If SPS failed to ignite altogether, or if Mission Control decided not to go for lunar orbit, Apollo-Eight would be perfectly safe.  It would swing around the far side of the moon, curving in its sharp orbit as if it were a celestial boomerang and, without using an ounce of rocket fuel the astronauts would be on their way home.  This was the “Free Return Trajectory” inserted into Apollo-Eight’s computers before it left Earth.
Neil leaned back in his chair knowing this was Mission Control’s “moment of truth.”  He also knew all the control center’s monitors were “green.”
#            #            #
Astronauts Frank Borman, Jim Lovell, and Bill Anders were ready for any emergency.  They were about to disappear behind a two-thousand-mile-wide celestial body – fly across the side of the moon facing away from Earth where signals between Apollo-Eight and Mission Control would be blocked for more than twenty minutes.
CapCom Jerry Carr received the nod.  It was his job to give the astronauts their answer and everyone crossed his or her fingers to hear.  “Ten seconds to go,” he told Apollo-Eight.  “You are ‘GO’ all the way.”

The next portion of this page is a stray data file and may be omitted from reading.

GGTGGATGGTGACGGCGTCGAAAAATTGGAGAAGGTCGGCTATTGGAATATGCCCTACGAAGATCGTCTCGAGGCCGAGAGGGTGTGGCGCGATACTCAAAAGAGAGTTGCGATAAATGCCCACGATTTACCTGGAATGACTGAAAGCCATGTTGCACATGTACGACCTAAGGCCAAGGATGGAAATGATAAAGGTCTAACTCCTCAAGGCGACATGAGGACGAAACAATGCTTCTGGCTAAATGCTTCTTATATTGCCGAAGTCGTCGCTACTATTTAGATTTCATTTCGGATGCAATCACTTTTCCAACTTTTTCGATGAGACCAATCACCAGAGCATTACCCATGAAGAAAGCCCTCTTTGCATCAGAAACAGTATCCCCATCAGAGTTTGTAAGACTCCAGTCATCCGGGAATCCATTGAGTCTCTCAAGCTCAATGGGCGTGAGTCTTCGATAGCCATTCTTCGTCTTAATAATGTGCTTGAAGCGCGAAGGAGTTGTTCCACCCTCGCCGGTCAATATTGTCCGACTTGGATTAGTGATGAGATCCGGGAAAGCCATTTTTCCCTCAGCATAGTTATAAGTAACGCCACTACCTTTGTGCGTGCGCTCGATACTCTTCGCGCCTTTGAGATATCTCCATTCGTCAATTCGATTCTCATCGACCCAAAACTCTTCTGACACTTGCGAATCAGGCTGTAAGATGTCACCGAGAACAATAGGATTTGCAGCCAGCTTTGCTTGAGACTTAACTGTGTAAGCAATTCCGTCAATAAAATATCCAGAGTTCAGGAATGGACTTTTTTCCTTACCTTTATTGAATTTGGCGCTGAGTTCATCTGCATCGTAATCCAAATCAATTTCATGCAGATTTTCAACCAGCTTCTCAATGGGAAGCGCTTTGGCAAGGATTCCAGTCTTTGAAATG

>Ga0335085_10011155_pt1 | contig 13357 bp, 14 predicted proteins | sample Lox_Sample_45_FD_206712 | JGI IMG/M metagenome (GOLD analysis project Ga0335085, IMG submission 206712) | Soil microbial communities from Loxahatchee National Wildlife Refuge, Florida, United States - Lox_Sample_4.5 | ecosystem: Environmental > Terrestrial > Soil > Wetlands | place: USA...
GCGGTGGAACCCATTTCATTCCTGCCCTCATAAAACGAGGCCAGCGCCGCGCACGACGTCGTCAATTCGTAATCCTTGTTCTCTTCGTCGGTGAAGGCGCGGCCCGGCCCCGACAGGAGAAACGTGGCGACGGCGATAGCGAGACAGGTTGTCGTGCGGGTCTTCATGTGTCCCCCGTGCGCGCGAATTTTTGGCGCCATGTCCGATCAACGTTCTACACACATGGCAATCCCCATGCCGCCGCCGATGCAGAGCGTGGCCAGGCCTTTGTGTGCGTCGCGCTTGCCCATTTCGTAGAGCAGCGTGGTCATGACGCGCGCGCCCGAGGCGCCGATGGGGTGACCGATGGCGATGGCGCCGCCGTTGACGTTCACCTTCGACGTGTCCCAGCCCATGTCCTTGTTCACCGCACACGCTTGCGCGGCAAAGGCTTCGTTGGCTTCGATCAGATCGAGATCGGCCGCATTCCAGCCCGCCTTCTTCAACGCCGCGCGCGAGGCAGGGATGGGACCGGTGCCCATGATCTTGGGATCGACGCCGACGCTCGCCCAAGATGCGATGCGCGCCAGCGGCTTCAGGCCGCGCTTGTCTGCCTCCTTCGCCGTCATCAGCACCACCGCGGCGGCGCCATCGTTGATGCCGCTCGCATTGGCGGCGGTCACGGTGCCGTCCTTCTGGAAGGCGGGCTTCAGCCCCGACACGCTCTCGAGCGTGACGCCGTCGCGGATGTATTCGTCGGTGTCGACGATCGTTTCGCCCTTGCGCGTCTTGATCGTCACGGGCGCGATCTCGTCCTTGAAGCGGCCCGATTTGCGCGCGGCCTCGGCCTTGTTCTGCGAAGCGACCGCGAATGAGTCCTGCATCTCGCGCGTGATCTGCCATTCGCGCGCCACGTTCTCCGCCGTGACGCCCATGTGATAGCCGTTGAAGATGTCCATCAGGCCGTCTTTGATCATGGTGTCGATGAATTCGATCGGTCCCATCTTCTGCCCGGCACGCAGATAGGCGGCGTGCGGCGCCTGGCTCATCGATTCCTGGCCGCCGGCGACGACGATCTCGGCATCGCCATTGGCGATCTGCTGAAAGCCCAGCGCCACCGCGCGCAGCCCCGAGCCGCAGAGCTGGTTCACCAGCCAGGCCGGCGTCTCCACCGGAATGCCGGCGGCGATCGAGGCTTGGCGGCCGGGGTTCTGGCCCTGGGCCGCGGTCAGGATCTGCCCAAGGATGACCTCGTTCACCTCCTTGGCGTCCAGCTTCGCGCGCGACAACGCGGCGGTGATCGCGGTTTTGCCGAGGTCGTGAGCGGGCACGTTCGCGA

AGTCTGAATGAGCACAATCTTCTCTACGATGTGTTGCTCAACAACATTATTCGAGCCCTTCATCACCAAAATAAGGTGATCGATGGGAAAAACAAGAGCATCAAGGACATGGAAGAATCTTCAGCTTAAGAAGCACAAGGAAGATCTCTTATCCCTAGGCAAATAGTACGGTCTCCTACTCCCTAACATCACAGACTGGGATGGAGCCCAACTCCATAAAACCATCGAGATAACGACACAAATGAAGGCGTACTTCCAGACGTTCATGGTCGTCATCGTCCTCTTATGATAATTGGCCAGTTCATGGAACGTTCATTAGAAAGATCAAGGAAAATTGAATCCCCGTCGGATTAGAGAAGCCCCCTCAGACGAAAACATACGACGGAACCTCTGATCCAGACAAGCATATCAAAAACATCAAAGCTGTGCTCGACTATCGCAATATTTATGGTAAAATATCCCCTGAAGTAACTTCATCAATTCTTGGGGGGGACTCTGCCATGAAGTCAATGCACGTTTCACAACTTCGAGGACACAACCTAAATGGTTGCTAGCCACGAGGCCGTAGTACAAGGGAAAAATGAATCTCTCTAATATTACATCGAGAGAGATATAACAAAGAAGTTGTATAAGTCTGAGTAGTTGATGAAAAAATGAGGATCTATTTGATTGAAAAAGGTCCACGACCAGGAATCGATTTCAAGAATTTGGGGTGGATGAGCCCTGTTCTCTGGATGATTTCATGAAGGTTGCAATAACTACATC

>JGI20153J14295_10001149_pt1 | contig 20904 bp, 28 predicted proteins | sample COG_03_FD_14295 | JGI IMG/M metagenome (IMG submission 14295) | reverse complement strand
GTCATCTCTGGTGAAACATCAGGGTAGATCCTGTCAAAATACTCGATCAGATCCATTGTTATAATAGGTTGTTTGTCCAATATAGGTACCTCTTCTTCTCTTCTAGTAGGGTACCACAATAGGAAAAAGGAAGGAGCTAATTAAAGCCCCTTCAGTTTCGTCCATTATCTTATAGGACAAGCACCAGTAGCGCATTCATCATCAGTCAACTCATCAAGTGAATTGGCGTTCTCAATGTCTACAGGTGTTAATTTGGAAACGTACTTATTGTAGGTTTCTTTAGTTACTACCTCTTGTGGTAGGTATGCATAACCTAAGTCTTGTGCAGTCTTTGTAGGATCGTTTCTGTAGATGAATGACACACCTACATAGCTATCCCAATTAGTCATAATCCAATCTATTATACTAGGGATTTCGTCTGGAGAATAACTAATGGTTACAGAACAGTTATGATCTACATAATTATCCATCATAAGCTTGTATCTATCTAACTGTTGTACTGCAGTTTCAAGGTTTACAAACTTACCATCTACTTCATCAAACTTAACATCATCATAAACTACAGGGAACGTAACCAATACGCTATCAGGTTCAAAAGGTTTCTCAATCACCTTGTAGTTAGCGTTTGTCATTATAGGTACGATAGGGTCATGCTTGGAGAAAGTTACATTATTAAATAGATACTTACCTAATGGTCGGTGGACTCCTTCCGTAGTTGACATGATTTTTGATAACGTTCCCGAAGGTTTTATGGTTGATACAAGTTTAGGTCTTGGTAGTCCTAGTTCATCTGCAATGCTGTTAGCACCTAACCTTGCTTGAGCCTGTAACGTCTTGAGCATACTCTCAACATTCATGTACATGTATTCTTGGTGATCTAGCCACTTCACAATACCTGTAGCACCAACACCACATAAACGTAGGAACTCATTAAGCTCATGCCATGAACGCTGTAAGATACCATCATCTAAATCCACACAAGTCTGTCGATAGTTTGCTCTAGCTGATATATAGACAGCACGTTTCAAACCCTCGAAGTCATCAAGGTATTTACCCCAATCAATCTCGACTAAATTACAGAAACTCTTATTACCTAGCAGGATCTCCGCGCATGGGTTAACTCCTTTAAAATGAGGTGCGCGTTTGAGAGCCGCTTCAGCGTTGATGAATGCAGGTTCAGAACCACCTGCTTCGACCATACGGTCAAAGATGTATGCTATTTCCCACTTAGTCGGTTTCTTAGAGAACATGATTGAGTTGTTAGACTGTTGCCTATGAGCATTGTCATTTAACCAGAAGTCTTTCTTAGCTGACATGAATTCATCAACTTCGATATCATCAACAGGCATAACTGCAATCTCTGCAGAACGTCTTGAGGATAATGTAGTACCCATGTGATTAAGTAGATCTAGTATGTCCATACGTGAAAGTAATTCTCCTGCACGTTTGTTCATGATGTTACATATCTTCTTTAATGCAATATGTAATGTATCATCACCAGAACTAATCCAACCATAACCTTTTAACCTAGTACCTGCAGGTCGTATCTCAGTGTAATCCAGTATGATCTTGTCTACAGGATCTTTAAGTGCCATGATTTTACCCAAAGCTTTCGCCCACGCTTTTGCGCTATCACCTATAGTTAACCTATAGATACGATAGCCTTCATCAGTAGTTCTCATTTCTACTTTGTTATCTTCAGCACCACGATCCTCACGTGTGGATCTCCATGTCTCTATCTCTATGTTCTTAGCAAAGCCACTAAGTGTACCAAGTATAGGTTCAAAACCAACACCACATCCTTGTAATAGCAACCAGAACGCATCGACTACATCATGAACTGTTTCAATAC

Jim Lovell’s voice was incredibly calm.  “We’ll see you on the other side, Houston.”
With those words Apollo-Eight vanished behind Earth’s closest neighbor.
#            #            #
Neil listened.   But there was nothing to hear.   The mission had simply gone quiet.  No communications.  No telemetry signals.  No way of knowing if the three astronauts continued to exist.
What Mission Control couldn’t know until Apollo-Eight emerged from behind the moon was at the precise moment dictated by its flight plan, Jim Lovell fired Apollo-Eight’s biggest rocket for 247 seconds, a time he would later call the “longest four minutes I’ve ever spent.”